Working out your dog's size when they are this little requires cross-referencing your doggie data.

Dog Size: Uncovering Your Puppy’s Adult Size

Dog size is not an exact science. In fact, even a single purebred litter can produce an alpha and a runt who vary in size. If you’re wondering how big your puppy will grow and how fast, you’re not alone.

Of course, they’re so adorable. But also, so much heavier than last time they sat on your lap… this morning.

Here are some clues to work out your puppy’s eventual dog size.

How big will my puppy get for their full dog size?

If you have a pedigreed pooch, chances are you can guestimate more accurately how big (or little) your pooch will be. A female will most likely grow to a similar size as her mother, and a male a little bigger.

If you haven’t actually met the parents, then Purina’s dog chart can tell you the size and weight of different breeds.

If you’ve adopted from a shelter (yay – read our article on bringing home an adopted dog!) and don’t know the breed, chat to your vet. A pup’s fur holds clues as to its lineage. Sometimes vets can use this to make an educated guess.

You can even do dog DNA tests to discover your pup’s ancestry.

But what about its dog-sized personality? You might be interested in finding out what the kindest dog breeds are.

Speak to your vet to see if they can assess what breed your dog is.

Tell-tail signs

As we know, every pack has its alpha and its runt. The  more clues you can garner from your very own puppy, the better. Where did it sit in the pack?

Other tell-tail (make that wagging tell-tail) signs include your puppy’s paws or any loose and saggy skin. Technically, your pooch will grow into their paws and fill out their loose skin. So, if your pup has big paws or a big loose blanket of skin, s/he possibly won’t always fit on your lap…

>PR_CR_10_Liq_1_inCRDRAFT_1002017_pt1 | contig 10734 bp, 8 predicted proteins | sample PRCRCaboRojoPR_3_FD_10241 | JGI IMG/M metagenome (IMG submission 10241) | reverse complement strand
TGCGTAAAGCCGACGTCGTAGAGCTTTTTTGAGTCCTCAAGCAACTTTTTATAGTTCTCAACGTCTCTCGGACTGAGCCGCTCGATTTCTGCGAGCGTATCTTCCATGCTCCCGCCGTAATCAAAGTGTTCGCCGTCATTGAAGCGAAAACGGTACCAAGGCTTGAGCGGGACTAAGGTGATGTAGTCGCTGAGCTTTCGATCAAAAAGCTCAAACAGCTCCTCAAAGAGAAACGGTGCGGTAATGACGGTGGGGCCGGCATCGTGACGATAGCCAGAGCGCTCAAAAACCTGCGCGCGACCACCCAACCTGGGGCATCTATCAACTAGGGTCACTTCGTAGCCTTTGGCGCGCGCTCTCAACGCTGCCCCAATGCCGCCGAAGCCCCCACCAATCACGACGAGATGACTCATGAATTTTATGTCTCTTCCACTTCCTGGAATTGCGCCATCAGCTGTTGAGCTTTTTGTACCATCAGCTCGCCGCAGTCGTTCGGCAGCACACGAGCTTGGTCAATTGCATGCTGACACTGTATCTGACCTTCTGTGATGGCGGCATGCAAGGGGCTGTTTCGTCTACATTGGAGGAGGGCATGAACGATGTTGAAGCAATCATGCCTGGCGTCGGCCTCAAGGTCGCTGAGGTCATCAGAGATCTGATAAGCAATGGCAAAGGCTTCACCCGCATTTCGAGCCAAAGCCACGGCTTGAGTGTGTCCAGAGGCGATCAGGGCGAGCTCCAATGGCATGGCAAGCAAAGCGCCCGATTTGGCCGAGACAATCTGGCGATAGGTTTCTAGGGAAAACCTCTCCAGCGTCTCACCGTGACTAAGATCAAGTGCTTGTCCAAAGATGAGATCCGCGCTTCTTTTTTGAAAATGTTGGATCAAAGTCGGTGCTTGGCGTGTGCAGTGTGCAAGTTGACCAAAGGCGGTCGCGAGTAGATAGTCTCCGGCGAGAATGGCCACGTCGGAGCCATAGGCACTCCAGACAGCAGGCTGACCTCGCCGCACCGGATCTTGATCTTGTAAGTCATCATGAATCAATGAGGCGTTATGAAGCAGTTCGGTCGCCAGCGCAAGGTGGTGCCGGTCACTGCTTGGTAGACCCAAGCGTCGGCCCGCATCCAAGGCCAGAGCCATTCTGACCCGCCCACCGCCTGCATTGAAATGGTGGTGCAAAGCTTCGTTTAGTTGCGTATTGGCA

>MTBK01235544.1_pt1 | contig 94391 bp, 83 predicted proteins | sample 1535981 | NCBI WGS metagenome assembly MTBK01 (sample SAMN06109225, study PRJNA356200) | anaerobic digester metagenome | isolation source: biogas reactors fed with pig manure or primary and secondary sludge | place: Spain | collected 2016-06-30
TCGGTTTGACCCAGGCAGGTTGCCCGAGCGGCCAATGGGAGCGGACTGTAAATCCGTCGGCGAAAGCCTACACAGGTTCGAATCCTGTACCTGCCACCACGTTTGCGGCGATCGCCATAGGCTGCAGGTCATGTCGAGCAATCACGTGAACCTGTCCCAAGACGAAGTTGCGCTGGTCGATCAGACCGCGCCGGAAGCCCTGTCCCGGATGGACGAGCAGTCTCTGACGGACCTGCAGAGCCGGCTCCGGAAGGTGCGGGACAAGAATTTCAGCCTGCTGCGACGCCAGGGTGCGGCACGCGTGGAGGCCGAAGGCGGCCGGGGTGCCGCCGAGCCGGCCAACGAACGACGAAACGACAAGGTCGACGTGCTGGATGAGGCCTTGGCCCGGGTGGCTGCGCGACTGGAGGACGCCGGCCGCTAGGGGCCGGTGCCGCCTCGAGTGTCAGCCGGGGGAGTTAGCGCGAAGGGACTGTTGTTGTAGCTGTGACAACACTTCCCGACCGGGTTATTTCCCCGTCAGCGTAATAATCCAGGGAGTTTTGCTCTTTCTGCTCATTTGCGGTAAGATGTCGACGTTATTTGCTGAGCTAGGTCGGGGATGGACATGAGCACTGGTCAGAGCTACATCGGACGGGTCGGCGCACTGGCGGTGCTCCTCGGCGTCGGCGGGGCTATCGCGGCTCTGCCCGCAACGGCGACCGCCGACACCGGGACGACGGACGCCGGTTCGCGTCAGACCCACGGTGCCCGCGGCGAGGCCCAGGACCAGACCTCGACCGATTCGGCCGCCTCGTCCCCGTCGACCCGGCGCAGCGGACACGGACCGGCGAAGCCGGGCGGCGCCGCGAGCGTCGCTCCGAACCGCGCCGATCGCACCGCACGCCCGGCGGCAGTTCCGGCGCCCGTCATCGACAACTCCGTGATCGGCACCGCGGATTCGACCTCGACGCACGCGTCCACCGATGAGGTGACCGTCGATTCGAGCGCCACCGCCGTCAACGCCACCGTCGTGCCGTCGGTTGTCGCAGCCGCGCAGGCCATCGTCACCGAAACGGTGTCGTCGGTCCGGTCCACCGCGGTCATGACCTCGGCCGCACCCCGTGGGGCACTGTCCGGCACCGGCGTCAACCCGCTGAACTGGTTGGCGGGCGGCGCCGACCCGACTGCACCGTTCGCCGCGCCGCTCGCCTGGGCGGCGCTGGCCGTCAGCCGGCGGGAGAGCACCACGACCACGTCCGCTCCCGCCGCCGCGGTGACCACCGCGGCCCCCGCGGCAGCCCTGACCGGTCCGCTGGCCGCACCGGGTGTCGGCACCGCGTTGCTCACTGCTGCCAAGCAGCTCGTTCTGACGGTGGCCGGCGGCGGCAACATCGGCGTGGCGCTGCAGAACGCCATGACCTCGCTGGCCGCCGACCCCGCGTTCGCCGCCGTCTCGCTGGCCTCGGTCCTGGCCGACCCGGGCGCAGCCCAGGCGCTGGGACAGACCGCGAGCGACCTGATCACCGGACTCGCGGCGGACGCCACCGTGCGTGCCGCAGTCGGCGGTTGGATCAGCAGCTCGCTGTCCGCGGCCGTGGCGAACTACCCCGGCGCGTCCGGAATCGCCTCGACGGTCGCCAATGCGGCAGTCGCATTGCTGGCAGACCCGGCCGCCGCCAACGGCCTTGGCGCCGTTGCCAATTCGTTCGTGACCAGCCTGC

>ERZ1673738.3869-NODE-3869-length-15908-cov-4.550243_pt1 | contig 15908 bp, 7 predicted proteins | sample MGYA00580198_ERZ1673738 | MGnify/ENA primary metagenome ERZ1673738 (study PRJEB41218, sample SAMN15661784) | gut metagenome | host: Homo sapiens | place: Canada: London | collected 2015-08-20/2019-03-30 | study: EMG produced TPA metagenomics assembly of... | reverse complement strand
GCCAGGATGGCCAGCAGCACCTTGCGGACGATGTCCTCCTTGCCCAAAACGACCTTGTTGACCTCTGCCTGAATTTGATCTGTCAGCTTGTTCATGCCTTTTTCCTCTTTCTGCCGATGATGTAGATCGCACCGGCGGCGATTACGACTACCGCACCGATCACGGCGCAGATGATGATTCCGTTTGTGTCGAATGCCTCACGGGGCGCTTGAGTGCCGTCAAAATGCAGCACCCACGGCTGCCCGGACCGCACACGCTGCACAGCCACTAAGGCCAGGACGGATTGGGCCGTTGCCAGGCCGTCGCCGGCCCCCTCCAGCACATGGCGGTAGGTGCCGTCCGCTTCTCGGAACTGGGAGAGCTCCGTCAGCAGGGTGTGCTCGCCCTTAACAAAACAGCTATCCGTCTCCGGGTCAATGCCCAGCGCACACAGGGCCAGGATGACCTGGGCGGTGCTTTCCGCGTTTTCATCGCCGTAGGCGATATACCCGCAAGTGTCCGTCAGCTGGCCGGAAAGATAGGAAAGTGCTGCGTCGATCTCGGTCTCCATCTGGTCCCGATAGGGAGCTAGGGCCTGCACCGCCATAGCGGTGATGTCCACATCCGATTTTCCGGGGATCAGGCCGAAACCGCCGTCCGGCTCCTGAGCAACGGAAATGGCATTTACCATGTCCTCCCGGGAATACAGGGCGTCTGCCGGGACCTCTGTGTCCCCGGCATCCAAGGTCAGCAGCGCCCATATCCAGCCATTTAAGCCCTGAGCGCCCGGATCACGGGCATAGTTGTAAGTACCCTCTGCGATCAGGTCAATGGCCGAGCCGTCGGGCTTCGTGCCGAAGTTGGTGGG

Happily, if puppy does outgrow your lap, it turns out sleeping with your dog in your bed has some great health benefits.

When is a puppy fully grown?

Pint-size pooches like Chihuahuas are fully grown by six months. Dogs on the other end of the scale, like Great Danes, can continue to grow for up to two years.

This is because big breed dogs take longer to reach their full size while small breeds do so faster. In other words, the bigger a dog will become, the more time they need to get to destination fully-grown. 

Not all growth cycles are created equal.

Pssst… this next difference holds a clue for working out what your puppy’s full dog size will be. Read on for more…

Calculating dog size with growth cycles.

According to Vet Babble, an educational website run by vets, puppies double in size in their first week after birth. After this, puppies grow 5-10% a week. Then at the six-week mark, small and big dogs part ways in their growth cycle.

From the six-week mark, small dogs grow about 140 grams a week, whereas big dogs grow about 1kg. Vet Babble also has a growth calculator at the bottom of this page which will give you a healthy estimate.

This small dog breed will grow more slowly from six weeks than a bigger type of dog.

Dog happiness is bigger than dog size

Of course, whether your dog is big or small, you want to ensure it’s healthy and happy.
A key way of doing this is to have pet insurance. Routine vet visits, vaccinations and other medical treatments can cost a pretty penny.

There is of course the likelihood of some unforeseen costs too. 

Dog insurance covers a portion of these costs so you can think about pooch rather than your pocket.

Dog size – over to you

Are you gazing out at your patioed yard wondering if pooch will outgrow it? Or whether you should invest in the small, medium, or large (or extra-large) doggy bed? We hope these clues have helped solve your riddle.

Let us know in the comments below. And while you’re at it, remember to post a pic of pup on our Facebook page too.

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